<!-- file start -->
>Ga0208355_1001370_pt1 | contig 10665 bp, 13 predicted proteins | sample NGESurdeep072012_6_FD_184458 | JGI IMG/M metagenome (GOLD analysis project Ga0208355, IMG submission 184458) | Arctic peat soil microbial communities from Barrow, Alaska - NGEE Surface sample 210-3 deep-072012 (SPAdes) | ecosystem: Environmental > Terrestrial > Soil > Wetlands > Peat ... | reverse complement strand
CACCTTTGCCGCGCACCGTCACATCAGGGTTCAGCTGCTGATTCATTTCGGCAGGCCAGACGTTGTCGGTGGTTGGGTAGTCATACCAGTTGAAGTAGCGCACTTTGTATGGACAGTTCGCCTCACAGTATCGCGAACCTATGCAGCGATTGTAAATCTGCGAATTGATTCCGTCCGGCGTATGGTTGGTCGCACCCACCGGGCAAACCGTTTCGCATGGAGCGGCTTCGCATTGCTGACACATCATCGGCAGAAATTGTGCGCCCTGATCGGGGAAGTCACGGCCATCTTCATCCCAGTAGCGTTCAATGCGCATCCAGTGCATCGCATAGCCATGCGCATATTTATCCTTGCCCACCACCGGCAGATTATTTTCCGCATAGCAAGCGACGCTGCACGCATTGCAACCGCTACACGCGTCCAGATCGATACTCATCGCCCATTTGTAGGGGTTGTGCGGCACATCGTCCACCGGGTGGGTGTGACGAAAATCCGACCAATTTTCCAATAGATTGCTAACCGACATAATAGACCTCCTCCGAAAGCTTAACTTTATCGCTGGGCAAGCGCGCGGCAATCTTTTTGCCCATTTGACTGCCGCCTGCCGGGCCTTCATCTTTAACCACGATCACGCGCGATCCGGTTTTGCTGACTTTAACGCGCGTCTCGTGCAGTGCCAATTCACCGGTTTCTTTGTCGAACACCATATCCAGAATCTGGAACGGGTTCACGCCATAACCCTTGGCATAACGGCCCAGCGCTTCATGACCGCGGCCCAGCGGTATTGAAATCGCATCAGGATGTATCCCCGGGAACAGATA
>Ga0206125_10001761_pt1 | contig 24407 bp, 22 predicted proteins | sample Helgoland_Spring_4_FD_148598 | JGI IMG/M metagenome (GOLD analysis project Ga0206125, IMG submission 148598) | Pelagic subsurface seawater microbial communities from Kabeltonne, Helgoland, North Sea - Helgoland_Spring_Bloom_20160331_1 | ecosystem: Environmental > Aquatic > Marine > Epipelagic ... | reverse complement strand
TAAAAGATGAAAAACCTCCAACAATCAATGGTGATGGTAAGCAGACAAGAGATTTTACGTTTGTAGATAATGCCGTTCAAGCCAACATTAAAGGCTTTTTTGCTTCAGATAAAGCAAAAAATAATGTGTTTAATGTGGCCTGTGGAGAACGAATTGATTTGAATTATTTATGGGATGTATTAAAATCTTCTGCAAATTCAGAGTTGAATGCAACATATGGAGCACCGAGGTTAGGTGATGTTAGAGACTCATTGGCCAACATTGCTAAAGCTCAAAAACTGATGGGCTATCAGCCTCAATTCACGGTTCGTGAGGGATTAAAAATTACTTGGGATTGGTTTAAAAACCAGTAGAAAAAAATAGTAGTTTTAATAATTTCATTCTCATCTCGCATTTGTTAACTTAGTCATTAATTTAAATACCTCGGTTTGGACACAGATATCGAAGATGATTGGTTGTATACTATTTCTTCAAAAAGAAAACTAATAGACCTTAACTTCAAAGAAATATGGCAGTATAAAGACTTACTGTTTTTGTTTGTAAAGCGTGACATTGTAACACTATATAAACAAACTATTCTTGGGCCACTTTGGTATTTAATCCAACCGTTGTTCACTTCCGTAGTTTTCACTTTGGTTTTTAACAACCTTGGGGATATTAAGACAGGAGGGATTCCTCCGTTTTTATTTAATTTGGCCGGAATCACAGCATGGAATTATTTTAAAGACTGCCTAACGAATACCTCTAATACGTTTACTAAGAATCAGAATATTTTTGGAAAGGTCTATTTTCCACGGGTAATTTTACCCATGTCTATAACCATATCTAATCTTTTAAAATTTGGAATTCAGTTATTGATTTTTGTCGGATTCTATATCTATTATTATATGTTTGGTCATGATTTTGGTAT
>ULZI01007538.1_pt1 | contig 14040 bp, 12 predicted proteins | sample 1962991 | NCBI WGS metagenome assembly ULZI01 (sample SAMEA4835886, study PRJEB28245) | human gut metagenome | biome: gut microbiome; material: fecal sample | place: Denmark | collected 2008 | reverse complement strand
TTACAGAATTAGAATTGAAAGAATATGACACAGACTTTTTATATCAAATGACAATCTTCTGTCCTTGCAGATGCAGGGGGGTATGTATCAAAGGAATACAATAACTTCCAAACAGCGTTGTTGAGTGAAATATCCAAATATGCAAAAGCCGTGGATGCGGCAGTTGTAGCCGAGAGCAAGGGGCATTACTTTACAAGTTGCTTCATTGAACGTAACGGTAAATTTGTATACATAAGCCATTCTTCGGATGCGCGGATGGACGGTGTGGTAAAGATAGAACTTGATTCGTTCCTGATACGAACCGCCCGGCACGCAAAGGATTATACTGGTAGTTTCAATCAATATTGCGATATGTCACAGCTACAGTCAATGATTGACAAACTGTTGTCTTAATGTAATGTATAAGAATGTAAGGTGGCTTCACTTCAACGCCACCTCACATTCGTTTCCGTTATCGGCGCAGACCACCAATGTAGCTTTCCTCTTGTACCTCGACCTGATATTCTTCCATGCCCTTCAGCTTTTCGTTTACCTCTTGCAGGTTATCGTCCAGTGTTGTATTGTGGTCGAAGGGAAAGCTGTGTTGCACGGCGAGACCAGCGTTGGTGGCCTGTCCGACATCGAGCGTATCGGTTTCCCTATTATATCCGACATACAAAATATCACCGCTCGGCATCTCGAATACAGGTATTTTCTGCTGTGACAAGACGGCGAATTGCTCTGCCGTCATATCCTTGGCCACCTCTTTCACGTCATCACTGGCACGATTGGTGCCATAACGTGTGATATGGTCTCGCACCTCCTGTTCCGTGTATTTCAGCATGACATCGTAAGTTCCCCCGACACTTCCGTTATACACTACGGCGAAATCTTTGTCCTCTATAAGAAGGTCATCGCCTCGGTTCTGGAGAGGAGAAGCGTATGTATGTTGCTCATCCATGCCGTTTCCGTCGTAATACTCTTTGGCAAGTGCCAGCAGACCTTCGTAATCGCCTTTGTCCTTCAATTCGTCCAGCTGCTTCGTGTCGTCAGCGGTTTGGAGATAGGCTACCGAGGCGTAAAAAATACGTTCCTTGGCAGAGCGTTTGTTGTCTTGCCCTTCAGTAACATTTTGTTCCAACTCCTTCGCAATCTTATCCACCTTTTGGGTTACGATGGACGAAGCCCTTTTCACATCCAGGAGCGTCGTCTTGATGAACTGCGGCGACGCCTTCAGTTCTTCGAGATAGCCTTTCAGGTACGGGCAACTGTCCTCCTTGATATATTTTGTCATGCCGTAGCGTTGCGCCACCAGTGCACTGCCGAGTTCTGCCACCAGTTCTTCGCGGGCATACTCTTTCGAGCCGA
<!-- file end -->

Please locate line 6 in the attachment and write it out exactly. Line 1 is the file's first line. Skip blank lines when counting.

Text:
TTACAGAATTAGAATTGAAAGAATATGACACAGACTTTTTATATCAAATGACAATCTTCTGTCCTTGCAGATGCAGGGGGGTATGTATCAAAGGAATACAATAACTTCCAAACAGCGTTGTTGAGTGAAATATCCAAATATGCAAAAGCCGTGGATGCGGCAGTTGTAGCCGAGAGCAAGGGGCATTACTTTACAAGTTGCTTCATTGAACGTAACGGTAAATTTGTATACATAAGCCATTCTTCGGATGCGCGGATGGACGGTGTGGTAAAGATAGAACTTGATTCGTTCCTGATACGAACCGCCCGGCACGCAAAGGATTATACTGGTAGTTTCAATCAATATTGCGATATGTCACAGCTACAGTCAATGATTGACAAACTGTTGTCTTAATGTAATGTATAAGAATGTAAGGTGGCTTCACTTCAACGCCACCTCACATTCGTTTCCGTTATCGGCGCAGACCACCAATGTAGCTTTCCTCTTGTACCTCGACCTGATATTCTTCCATGCCCTTCAGCTTTTCGTTTACCTCTTGCAGGTTATCGTCCAGTGTTGTATTGTGGTCGAAGGGAAAGCTGTGTTGCACGGCGAGACCAGCGTTGGTGGCCTGTCCGACATCGAGCGTATCGGTTTCCCTATTATATCCGACATACAAAATATCACCGCTCGGCATCTCGAATACAGGTATTTTCTGCTGTGACAAGACGGCGAATTGCTCTGCCGTCATATCCTTGGCCACCTCTTTCACGTCATCACTGGCACGATTGGTGCCATAACGTGTGATATGGTCTCGCACCTCCTGTTCCGTGTATTTCAGCATGACATCGTAAGTTCCCCCGACACTTCCGTTATACACTACGGCGAAATCTTTGTCCTCTATAAGAAGGTCATCGCCTCGGTTCTGGAGAGGAGAAGCGTATGTATGTTGCTCATCCATGCCGTTTCCGTCGTAATACTCTTTGGCAAGTGCCAGCAGACCTTCGTAATCGCCTTTGTCCTTCAATTCGTCCAGCTGCTTCGTGTCGTCAGCGGTTTGGAGATAGGCTACCGAGGCGTAAAAAATACGTTCCTTGGCAGAGCGTTTGTTGTCTTGCCCTTCAGTAACATTTTGTTCCAACTCCTTCGCAATCTTATCCACCTTTTGGGTTACGATGGACGAAGCCCTTTTCACATCCAGGAGCGTCGTCTTGATGAACTGCGGCGACGCCTTCAGTTCTTCGAGATAGCCTTTCAGGTACGGGCAACTGTCCTCCTTGATATATTTTGTCATGCCGTAGCGTTGCGCCACCAGTGCACTGCCGAGTTCTGCCACCAGTTCTTCGCGGGCATACTCTTTCGAGCCGA